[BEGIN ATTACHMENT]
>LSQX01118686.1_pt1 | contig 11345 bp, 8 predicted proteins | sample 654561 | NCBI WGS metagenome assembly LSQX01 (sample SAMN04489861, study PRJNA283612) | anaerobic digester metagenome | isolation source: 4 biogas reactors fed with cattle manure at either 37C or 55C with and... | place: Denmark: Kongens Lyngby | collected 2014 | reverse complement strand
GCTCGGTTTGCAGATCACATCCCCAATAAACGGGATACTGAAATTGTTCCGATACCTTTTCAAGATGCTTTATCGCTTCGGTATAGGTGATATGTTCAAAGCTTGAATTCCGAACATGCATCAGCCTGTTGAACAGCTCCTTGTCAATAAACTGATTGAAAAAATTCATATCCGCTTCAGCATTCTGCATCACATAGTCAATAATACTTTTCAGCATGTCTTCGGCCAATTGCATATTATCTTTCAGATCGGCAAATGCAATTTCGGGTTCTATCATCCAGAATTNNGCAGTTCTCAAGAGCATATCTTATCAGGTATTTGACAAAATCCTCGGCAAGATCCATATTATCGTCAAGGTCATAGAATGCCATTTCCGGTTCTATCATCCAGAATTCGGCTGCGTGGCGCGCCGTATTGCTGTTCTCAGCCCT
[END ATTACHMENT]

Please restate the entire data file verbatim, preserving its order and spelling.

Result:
>LSQX01118686.1_pt1 | contig 11345 bp, 8 predicted proteins | sample 654561 | NCBI WGS metagenome assembly LSQX01 (sample SAMN04489861, study PRJNA283612) | anaerobic digester metagenome | isolation source: 4 biogas reactors fed with cattle manure at either 37C or 55C with and... | place: Denmark: Kongens Lyngby | collected 2014 | reverse complement strand
GCTCGGTTTGCAGATCACATCCCCAATAAACGGGATACTGAAATTGTTCCGATACCTTTTCAAGATGCTTTATCGCTTCGGTATAGGTGATATGTTCAAAGCTTGAATTCCGAACATGCATCAGCCTGTTGAACAGCTCCTTGTCAATAAACTGATTGAAAAAATTCATATCCGCTTCAGCATTCTGCATCACATAGTCAATAATACTTTTCAGCATGTCTTCGGCCAATTGCATATTATCTTTCAGATCGGCAAATGCAATTTCGGGTTCTATCATCCAGAATTNNGCAGTTCTCAAGAGCATATCTTATCAGGTATTTGACAAAATCCTCGGCAAGATCCATATTATCGTCAAGGTCATAGAATGCCATTTCCGGTTCTATCATCCAGAATTCGGCTGCGTGGCGCGCCGTATTGCTGTTCTCAGCCCT